Abstract

Adolescents within the juvenile system suffer from a multitude of physical and mental health issues. Previous studies have linked incarceration to poor health in juveniles, but very few have been able to claim incarceration is the cause for the mental health issues found in incarcerated juveniles. Whether juveniles go into the system with pre-existing mental health disorders or not, still many factors are associated with the development of mental disorders while incarcerated. Based on what the field knows and does not know about the link between juvenile incarceration and mental health, the goal of this study was to determine if incarceration is directly associated with increases in depression and anxiety among incarcerated juveniles. To explore this issue further, I conducted a study that investigates the relationship using data from the Pathways to Desistance Study. The results of the study established a clear causal ordering between mental health and incarceration demonstrating that mental health appears to deteriorate during incarceration and improve after release. This study can aid in the reform of juvenile detention as mental health programs can be developed in order to assist incarcerated adolescents.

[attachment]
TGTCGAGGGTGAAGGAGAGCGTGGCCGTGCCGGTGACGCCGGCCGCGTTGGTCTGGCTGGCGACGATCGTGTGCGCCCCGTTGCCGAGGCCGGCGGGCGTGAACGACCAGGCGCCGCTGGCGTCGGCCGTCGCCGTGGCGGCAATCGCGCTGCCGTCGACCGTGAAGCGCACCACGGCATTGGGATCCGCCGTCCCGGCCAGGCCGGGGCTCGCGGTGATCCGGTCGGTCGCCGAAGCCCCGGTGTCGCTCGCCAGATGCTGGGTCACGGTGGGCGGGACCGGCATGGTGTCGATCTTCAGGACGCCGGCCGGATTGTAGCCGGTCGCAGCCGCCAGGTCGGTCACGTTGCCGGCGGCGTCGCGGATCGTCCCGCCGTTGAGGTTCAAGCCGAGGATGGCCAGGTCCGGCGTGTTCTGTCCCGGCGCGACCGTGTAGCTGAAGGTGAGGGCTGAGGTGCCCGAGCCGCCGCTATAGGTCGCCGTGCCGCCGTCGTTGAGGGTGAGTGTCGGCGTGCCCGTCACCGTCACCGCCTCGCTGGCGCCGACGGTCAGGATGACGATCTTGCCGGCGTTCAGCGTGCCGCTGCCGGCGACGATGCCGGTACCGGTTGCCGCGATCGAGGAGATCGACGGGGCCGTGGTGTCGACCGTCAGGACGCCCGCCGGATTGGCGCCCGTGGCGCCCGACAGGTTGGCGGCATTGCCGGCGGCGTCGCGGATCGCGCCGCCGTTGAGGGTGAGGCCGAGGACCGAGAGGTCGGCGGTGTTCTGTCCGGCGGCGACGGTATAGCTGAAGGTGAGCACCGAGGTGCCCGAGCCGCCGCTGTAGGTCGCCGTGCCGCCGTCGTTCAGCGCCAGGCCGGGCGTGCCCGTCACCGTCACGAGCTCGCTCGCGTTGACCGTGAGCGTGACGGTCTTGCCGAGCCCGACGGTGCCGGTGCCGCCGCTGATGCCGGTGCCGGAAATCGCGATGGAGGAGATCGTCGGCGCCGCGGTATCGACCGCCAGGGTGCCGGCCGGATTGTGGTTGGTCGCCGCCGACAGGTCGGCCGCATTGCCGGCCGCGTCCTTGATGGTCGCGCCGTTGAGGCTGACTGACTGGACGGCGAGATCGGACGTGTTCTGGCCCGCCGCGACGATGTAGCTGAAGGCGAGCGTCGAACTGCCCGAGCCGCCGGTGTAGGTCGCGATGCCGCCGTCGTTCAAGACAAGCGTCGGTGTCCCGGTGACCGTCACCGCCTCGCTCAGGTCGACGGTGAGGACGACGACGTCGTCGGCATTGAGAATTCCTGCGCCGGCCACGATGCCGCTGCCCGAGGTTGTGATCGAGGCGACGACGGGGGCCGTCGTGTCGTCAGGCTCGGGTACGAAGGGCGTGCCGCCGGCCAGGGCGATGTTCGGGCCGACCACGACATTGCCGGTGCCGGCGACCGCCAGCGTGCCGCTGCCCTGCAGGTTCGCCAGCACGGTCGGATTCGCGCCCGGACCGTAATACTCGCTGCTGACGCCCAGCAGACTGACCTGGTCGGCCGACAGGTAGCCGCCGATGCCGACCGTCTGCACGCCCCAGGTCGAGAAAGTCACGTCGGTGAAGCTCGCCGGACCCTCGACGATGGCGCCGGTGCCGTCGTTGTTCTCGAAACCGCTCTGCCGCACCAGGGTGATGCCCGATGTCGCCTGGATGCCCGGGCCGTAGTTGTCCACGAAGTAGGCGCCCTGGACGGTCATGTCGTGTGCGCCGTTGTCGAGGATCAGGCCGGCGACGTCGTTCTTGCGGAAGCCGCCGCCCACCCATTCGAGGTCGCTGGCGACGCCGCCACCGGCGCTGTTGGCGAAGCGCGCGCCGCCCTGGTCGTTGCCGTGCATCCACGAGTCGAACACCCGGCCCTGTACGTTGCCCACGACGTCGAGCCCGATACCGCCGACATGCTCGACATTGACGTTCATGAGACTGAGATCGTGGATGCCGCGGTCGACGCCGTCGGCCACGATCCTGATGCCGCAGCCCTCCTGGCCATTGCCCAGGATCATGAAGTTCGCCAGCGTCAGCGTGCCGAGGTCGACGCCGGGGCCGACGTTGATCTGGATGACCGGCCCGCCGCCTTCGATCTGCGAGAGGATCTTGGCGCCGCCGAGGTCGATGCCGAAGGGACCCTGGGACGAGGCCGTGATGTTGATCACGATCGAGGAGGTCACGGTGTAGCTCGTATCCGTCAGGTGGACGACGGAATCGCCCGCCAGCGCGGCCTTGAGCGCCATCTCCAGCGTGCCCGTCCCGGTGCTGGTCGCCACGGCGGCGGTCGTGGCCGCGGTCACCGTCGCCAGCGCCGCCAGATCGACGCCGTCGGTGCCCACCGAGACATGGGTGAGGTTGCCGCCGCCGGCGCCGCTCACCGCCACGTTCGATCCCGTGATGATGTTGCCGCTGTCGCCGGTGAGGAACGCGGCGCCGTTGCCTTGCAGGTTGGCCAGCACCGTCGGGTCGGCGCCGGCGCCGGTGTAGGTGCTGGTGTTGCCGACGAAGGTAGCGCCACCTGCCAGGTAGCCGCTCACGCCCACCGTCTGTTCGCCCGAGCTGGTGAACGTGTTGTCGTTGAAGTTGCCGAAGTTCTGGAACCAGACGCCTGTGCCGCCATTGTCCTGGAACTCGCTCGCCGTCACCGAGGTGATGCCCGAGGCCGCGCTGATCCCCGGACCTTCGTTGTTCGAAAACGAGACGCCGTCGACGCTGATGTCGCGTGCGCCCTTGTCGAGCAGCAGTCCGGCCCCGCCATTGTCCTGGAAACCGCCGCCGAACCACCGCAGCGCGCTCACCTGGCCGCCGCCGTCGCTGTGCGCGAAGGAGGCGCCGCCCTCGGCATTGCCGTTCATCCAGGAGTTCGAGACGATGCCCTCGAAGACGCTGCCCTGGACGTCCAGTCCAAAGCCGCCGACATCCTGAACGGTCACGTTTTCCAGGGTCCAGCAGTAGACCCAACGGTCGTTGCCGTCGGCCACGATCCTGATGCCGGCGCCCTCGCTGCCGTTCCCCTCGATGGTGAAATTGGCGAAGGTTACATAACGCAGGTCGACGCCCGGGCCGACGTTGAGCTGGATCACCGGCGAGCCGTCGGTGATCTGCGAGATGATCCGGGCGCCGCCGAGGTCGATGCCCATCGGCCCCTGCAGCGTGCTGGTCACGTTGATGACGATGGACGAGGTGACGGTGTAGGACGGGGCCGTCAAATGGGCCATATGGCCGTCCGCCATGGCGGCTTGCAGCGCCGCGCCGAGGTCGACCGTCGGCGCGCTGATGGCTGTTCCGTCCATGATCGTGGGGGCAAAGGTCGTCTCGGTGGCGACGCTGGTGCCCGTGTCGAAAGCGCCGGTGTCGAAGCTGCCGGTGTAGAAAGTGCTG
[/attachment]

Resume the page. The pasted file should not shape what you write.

Thesis Completion

2022

Semester

Spring

Thesis Chair

Baker, Thomas

Degree

Bachelor of Science (B.S.)

College

College of Community Innovation and Education

Department

Criminal Justice

Location

Orlando (Main) Campus

Language

English

Access Status

Open Access

Release Date

3-15-2022

Restricted to the UCF community until 3-15-2022; it will then be open access.

Share

COinS